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Using a low compliance cartridge is not what I would recommend for playing fragile recordings.

As for the "strangeness" it's simple algebra. The S in the ME is pure vertical so how is that "not getting back to hill and dale"? That is hill and dale. 

Adding L or or -L or R or -R back into the S at appropriate levels. gives the equivalent of various motions including diagonal so it's similar I guess to what you call "cutting another disc". 

I've found this useful for de fuzzing by isolating the clipped part of one of these angles (often the outer groove has more wear and since the interstitial geometry is never exactly perpendicular sometimes goosing that with a little delay and/or azimuth tracking will yield the precision needed to get the fuzz to cancel. 

Sorry if you've already tried some of this and it hasn't worked for you, but it works. 

Using the GE will be rough on the record and won't communicate all the data in the groove. A rather draconian approach to cancelling out unwanted noise, no? 



Please pardon the misspellings and occassional insane word substitution I'm on an iPhone

> On May 5, 2015, at 11:15 PM, Clark Johnsen <[log in to unmask]> wrote:
> 
> ‚ÄčOh, so *that's* why I love my VRIIs. Best explanation I've heard.
> 
> I still use my Junior High School VRII !
> 
>> On Tue, May 5, 2015 at 8:04 PM, DAVID BURNHAM <[log in to unmask]> wrote:
>> 
>> Mr. Howarth
>> There are so many strange things in what you say, but to isolate a couple
>> of them, unless you are cutting another disc, (highly unlikely), you never
>> get back to hill and dale.  I think what you are trying to say is that if
>> you isolate and address all the noise on each channel separtately and then
>> recombine you will get closer to the original desired signal.  I used to do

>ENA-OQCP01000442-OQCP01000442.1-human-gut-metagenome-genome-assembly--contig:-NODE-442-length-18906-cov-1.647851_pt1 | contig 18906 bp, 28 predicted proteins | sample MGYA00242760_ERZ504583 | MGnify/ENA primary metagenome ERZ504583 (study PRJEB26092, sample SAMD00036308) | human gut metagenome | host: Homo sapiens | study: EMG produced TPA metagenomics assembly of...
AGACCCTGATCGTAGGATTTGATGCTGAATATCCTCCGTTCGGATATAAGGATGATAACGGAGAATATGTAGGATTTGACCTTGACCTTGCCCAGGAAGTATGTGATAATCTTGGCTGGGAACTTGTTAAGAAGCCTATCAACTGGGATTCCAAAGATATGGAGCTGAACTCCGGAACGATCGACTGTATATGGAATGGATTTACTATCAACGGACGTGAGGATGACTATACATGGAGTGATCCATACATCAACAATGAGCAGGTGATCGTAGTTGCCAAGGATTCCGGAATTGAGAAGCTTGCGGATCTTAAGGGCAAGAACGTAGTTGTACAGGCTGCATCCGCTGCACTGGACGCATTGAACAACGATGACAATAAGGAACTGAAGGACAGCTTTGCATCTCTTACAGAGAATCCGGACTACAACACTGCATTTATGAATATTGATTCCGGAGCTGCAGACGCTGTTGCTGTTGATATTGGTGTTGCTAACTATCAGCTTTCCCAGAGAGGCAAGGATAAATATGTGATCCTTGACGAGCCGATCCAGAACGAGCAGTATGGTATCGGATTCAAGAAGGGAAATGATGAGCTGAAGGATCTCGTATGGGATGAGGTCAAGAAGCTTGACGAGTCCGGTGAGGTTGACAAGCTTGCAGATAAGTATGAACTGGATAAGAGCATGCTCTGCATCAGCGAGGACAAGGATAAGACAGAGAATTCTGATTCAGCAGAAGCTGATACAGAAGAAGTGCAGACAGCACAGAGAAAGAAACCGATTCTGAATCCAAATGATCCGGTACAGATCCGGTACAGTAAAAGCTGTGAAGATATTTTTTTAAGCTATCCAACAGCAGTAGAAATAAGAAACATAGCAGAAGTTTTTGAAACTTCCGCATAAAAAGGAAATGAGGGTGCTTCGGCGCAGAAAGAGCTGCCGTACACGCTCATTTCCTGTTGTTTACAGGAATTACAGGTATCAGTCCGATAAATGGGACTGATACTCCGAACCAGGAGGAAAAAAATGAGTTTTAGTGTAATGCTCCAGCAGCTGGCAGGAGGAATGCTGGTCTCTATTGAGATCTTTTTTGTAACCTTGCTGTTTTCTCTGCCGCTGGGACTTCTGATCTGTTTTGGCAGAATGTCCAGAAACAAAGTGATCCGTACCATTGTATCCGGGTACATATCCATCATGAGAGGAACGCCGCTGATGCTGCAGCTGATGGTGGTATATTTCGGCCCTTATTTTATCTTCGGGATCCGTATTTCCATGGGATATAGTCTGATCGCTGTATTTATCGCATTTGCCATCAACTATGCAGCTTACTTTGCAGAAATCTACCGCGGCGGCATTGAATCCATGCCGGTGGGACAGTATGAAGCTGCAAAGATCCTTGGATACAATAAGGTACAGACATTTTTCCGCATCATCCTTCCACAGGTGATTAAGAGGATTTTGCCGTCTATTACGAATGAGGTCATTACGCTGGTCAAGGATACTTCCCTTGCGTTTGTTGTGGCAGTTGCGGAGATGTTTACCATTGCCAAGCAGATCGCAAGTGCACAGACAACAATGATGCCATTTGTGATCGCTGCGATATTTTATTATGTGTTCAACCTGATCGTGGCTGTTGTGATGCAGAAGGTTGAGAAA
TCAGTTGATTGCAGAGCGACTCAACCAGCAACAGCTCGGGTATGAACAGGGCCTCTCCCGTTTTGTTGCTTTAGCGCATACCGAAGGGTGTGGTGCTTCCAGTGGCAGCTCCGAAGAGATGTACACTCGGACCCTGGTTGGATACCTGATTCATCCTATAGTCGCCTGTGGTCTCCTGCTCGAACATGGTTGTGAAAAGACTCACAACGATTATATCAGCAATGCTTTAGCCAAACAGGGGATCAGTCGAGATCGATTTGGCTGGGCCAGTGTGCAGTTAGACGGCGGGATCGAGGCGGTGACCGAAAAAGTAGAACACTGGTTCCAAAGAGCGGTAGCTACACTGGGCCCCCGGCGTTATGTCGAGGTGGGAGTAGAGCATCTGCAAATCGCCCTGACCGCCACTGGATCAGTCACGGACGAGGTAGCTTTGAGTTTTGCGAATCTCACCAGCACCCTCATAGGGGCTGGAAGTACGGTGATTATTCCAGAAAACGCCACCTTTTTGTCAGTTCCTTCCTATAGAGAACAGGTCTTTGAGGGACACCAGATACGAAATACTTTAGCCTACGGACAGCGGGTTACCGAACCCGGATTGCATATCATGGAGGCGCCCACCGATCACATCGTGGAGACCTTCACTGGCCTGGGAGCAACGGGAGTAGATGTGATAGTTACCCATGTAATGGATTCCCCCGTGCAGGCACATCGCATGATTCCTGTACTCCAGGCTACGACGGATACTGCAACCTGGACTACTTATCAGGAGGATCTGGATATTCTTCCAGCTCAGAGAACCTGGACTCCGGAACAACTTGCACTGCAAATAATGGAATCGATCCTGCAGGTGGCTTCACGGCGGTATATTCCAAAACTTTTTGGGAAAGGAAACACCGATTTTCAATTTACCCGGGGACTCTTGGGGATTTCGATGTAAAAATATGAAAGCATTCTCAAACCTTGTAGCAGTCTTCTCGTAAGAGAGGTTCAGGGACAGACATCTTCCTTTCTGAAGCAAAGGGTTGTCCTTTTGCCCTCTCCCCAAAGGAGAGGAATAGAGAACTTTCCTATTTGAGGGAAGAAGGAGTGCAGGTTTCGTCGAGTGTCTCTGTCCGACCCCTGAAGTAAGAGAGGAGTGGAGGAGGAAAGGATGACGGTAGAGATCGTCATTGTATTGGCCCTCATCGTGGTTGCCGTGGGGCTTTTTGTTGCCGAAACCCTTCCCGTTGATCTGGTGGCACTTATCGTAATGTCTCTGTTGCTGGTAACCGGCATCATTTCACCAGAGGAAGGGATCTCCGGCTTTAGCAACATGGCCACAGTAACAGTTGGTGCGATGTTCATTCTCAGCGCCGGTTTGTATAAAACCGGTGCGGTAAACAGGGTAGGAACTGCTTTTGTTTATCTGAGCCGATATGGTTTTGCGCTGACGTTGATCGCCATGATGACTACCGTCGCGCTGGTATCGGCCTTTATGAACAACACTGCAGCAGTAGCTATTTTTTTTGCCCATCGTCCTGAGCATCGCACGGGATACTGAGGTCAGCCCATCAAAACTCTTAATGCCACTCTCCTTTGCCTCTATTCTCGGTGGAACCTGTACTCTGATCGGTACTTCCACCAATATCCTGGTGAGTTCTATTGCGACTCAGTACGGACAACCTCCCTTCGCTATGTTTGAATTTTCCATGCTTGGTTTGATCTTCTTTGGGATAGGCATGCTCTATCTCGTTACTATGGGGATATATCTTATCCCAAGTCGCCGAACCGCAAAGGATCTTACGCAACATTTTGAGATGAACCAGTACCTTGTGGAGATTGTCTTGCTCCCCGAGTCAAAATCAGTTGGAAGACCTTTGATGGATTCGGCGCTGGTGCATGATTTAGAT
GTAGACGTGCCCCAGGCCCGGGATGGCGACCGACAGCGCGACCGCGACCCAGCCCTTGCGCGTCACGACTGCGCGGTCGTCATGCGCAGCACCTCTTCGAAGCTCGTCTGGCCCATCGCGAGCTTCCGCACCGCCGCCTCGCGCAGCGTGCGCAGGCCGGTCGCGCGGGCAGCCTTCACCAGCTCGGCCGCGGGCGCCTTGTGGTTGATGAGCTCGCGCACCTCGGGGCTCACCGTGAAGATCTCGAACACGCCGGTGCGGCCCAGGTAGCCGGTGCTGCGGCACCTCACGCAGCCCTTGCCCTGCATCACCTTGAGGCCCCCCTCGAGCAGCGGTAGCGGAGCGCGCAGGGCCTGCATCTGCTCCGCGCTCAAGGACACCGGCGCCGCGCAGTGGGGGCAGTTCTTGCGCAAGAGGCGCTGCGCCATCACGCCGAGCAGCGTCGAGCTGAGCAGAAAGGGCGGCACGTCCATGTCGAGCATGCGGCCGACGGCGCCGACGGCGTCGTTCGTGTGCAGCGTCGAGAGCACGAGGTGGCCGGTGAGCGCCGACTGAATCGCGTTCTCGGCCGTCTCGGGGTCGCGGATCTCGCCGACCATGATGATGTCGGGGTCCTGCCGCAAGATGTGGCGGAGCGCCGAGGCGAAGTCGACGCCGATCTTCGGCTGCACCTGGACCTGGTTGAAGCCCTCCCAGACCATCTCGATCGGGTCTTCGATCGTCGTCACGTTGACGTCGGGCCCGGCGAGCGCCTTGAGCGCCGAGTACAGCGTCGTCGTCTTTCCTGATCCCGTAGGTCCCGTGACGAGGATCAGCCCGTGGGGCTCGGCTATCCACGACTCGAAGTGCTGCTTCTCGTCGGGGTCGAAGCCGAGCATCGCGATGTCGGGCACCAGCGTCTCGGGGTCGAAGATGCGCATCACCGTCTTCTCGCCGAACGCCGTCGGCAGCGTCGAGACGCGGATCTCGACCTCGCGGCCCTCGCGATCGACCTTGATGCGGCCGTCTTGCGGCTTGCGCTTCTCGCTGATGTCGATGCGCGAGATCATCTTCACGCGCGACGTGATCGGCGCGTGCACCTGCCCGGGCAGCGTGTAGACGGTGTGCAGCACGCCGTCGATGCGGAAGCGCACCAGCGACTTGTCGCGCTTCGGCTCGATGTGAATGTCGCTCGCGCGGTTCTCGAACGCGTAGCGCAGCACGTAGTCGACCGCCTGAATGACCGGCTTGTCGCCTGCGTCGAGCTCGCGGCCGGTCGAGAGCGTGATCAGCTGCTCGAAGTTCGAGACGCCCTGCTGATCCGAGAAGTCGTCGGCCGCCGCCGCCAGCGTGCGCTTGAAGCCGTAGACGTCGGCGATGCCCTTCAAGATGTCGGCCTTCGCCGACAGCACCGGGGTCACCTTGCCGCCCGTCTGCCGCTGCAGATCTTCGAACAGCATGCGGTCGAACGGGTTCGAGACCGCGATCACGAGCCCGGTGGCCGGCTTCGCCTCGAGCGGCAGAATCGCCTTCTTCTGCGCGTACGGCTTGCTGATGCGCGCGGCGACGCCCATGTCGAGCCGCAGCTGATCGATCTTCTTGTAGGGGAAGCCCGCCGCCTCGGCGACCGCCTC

>> that but I soon discovered that you really don't accomplish anything and if
>> you combine the channels to mono first and then remove the crackle and
>> noise, the signal comes out even cleaner, since your nr system has less
>> noise to deal with so it can do it more efficiently.
>> 
>> I fix a lot of mono lateral recordings by converting to MS and treating
>> the vertical and horizontally independently then recombining. Often the
>> garbage in the vertical can be isolated and added back into the lateral out
>> of polarity and it cleans up dramatically.
>> 
>> 
>> 
>> On any lateral recording, the "M" is all lateral, (as is the desired
>> signal), and the "S" is all vertical. So on any lateral recording, the "S"
>> component is nothing but noise.  There's nothing you can do to the "S"
>> component which will be of any help when recombining it with the "M"
>> component.  All it can do is introduce more noise, if it does anything at
>> all.  More is accomplished simply by combining to two channels into mono,
>> which completely eliminates the vertical or "S" component.  If you're
>> dealing with a vertical cut record all the "M"s and "S"s in the foregoing
>> can be reversed.
>> 
>> Now a problem with using a stereo cartridge on 78s is that noise elements
>> on either side of the groove will show up when the channels are combined,
>> (just like if you play a stereo record and combine the channels, left only
>> and right only signals are still heard).  If, however, you use a cartridge
>> like the old GE VRII, which has no vertical compliance at all, you will get
>> an ever cleaner rendering of your 78s because the stylus is backed by a
>> rubber cushion which prevents vertical movement.
>> 
>> db
>> 
>> 
>> 
>> 
>> 
>> 
>> 
>>     On Tuesday, May 5, 2015 6:32 PM, JAMES HOWARTH <[log in to unmask]>
>> wrote:
>> 
>> 
>> Digitizing in stereo also allows decrackling and declipping of the groove
>> walls independently then re-combining them to get back the hill and dale.
>> I fix a lot of mono lateral recordings by converting to MS and treating
>> the vertical and horizontally independently then recombining. Often the